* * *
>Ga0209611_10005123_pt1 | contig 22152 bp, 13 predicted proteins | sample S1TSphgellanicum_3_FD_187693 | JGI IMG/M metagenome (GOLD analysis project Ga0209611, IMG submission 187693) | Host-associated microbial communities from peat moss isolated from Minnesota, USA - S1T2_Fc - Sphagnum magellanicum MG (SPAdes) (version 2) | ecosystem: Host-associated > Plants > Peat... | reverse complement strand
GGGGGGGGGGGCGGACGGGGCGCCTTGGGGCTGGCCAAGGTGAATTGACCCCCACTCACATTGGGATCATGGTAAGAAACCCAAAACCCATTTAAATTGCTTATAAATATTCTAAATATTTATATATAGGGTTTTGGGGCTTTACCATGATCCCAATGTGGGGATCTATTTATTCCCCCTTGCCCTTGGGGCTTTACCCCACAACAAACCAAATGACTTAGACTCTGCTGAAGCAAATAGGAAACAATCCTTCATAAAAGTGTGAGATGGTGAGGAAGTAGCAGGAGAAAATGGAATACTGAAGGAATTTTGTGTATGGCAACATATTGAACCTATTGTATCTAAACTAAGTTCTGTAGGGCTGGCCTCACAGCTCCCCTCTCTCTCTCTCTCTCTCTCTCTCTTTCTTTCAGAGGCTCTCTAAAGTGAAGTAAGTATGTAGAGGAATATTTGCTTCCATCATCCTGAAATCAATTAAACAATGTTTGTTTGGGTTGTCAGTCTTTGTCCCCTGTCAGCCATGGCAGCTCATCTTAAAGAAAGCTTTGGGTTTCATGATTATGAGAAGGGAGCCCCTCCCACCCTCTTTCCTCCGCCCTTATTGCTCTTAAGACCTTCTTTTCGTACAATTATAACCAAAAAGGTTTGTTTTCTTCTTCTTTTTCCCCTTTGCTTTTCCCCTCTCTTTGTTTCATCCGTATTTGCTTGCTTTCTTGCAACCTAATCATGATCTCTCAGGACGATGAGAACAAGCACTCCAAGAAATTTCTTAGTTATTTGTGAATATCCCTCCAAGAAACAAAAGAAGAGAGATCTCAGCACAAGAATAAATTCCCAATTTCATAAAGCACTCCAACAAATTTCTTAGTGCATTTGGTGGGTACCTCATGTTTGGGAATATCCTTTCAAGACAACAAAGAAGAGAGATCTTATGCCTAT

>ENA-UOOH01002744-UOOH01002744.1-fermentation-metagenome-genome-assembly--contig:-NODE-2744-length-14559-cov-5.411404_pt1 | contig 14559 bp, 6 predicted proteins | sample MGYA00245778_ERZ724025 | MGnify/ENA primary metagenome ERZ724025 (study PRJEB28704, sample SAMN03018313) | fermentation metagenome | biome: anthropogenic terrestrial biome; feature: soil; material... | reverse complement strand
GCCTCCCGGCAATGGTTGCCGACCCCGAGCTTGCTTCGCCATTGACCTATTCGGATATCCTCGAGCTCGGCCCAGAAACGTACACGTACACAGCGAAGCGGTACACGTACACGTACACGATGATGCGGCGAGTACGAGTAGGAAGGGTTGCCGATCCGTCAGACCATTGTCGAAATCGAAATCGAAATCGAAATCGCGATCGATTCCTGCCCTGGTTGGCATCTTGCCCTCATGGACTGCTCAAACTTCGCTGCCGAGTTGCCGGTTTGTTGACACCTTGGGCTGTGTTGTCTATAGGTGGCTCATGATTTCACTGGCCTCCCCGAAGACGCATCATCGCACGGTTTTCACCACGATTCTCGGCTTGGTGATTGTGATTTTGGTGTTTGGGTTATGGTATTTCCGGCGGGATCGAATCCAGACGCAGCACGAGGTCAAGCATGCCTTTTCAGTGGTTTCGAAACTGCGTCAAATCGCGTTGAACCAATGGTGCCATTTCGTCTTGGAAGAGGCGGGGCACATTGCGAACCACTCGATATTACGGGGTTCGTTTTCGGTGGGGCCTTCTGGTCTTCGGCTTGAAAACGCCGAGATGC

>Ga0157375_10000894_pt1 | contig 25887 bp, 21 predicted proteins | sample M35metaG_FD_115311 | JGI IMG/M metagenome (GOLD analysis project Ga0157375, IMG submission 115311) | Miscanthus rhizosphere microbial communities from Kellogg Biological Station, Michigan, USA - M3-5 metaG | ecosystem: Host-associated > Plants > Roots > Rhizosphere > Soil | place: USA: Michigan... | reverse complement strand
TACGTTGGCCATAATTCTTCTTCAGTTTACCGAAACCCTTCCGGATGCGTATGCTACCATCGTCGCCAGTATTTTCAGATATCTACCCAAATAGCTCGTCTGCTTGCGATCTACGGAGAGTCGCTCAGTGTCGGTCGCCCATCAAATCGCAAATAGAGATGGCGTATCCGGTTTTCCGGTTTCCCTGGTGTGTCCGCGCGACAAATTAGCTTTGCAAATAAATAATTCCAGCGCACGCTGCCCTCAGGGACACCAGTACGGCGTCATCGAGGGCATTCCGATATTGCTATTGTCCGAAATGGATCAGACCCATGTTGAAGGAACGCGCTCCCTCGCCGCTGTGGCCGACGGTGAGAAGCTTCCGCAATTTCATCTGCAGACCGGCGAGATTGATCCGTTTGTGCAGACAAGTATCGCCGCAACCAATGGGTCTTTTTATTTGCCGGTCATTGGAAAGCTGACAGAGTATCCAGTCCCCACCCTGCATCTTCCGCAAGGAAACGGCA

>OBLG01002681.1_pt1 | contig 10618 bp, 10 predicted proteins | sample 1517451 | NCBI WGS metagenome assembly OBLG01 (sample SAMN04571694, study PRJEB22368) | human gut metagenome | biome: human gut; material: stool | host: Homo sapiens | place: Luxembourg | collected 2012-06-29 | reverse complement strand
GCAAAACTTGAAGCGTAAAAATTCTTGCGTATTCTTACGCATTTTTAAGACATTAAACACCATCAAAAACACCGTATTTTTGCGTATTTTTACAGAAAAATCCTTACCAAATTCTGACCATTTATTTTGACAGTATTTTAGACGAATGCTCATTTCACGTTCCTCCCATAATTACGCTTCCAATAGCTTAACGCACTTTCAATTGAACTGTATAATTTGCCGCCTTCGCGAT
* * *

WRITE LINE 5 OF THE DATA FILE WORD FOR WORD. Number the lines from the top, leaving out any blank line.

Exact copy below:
>Ga0157375_10000894_pt1 | contig 25887 bp, 21 predicted proteins | sample M35metaG_FD_115311 | JGI IMG/M metagenome (GOLD analysis project Ga0157375, IMG submission 115311) | Miscanthus rhizosphere microbial communities from Kellogg Biological Station, Michigan, USA - M3-5 metaG | ecosystem: Host-associated > Plants > Roots > Rhizosphere > Soil | place: USA: Michigan... | reverse complement strand